Another piece of advice would be this: follow the passion all the way to the end of its arc.  A lot of starting writers get to that end-point and oftentimes the impetus for going forward ends there, too.  That is, the initial passion was a kind of adolescent frenzy—heady but not sustainable.  For the driven writer, though, when that first passion ends, a certain work ethic kicks in and replaces that passion.  The passion will come back, of course, in various degrees of intensity—continuous reading and writing will generate many moments of that passion reasserting itself.  But it’s the work ethic that turns out to be the engine that powers the writer over the long haul.  The need to keep handling, working with, the materiality of language. The need to work and re-work language so that you get everything right, even if it’s just a quick email you’re writing. The craving for solitary time and space where writing might happen. The craving to read. These are some of the elements of that work ethic, in my case.  In the first phase of my writing life, the relationship I had was with my own charged feelings; in this second and more enduring phase, the relationship is with language itself, with other writers, and with the complexities of the world.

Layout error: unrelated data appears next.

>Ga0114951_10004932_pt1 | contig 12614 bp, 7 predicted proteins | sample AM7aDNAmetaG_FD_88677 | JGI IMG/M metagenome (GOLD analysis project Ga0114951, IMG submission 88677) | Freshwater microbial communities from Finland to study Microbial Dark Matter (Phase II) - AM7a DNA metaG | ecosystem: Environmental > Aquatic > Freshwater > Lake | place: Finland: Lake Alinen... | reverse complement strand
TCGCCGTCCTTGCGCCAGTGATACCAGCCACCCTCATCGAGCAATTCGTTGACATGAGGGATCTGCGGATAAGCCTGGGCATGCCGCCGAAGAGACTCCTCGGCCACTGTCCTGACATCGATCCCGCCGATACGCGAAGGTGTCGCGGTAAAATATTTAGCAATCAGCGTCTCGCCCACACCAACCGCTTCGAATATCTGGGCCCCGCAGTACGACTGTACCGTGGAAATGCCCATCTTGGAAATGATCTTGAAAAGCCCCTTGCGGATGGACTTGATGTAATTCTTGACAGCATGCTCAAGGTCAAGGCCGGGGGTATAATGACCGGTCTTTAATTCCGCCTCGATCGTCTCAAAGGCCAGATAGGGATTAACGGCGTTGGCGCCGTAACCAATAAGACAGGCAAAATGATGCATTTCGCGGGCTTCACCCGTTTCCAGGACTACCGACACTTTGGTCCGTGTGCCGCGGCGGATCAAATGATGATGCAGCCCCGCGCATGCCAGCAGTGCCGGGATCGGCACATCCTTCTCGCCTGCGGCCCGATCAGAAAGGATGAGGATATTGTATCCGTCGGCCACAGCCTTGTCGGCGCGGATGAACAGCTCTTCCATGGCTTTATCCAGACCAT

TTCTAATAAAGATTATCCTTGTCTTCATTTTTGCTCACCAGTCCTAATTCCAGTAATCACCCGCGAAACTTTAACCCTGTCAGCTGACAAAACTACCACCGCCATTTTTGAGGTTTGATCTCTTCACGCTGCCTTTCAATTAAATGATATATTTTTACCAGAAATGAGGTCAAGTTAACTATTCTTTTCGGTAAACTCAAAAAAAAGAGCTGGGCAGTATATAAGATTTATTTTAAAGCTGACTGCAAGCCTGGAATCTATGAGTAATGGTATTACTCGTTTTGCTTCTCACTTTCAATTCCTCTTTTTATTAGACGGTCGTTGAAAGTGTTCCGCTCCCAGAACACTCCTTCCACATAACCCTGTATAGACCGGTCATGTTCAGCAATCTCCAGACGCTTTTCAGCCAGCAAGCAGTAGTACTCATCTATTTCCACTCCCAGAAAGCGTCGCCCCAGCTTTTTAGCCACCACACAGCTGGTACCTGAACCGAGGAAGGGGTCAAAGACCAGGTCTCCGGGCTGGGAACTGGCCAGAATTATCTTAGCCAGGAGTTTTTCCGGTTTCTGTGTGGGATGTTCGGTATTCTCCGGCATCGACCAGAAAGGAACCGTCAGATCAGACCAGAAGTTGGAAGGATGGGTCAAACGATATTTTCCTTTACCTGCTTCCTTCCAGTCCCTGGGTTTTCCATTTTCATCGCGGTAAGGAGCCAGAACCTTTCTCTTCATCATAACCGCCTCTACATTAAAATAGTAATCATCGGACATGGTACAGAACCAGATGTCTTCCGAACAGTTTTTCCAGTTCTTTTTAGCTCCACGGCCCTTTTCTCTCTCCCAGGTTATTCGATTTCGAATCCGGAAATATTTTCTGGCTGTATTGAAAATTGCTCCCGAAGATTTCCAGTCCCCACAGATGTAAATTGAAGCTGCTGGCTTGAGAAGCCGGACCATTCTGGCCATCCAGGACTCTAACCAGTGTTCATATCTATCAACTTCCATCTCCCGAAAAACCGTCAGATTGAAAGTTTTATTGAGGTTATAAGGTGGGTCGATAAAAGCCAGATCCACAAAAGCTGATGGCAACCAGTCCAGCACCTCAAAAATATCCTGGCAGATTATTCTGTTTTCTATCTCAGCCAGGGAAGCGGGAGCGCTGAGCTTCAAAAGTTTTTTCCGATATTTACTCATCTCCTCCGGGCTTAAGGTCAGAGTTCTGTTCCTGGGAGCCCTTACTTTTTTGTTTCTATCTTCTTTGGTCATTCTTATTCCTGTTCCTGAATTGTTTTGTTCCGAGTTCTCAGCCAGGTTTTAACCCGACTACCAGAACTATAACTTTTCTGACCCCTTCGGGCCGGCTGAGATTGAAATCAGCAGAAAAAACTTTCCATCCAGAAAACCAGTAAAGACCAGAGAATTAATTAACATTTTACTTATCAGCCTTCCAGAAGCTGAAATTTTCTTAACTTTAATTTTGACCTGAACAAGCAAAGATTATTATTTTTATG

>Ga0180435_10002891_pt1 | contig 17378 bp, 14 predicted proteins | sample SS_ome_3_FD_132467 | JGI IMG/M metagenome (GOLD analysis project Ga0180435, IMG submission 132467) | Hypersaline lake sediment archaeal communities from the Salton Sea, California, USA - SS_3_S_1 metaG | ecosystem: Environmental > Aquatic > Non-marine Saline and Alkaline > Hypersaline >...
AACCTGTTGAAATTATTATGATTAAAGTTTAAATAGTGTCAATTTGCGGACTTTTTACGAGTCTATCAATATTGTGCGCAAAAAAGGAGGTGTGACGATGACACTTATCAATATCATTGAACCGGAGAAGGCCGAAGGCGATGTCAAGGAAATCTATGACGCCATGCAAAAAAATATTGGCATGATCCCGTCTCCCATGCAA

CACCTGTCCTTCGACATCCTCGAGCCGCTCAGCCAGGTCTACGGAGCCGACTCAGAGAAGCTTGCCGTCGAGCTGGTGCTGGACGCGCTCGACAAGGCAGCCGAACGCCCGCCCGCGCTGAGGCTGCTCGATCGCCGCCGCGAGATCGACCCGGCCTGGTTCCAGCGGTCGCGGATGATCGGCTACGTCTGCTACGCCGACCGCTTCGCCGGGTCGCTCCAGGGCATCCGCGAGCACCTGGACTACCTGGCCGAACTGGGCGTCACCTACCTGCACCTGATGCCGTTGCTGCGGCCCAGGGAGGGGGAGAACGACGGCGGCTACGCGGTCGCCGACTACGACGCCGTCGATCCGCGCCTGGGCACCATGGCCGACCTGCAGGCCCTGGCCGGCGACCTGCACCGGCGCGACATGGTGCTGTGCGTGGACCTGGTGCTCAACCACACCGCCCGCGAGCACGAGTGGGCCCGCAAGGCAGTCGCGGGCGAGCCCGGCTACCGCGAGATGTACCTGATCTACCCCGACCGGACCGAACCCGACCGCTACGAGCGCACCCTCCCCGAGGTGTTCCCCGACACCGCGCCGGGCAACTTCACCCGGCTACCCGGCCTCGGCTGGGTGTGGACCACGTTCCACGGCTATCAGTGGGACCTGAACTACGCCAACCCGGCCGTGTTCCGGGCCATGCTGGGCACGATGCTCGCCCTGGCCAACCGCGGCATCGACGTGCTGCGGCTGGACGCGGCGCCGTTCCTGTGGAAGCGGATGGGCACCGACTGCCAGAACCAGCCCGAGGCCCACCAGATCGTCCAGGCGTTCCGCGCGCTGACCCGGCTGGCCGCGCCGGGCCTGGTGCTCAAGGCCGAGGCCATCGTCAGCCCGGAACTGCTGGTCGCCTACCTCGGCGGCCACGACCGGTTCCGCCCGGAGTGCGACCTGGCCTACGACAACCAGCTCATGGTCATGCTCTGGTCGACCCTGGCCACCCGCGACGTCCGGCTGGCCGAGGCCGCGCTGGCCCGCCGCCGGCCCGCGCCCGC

Still one more piece of advice, especially when your work starts to have a life out in the world: keep a firewall between your writing self and the self that cares about publishing, reputation, criticism and praise.  I’m not going to say that the public side of being a writer—wanting to have one’s work out in the world, participating in conversations about art and its place in society, being in a community of writers and artists, and experiencing the positive and negative energies of that public sphere—doesn’t matter.  It does.  Many of us are writers because we actually do have things to say.  But being caught up in notions of success is bad for the soul, and bad for the writing too.  The writing part of the self needs to be protected as much as possible, so that its imperatives are allowed to develop without coercion from the more public side of being a writer.  I know I’m not saying anything new in saying what I just said.

In my own writing life, there’s a clear managerial side that handles the things that have to do with writing as a profession.  Like a very good personal assistant, this side is cool-headed when it comes to the ups and down of being in the literary world.  It doesn’t see a rejection as rejection—it just keeps the work-flow going.  Having clarity in that professional side also, and more importantly, gives me clarity in the writing side.  The priorities there are solitude, dream, play, intensity, rhythm, focus, silence.  These are the priorities that the managerial side helps to protect and foster.  And while the priorities might seem at odds with each other at first glance, they’re in fact the elements of the state that Elizabeth Bishop gets at when she talks about the writer’s “self-forgetful, perfectly useless concentration.”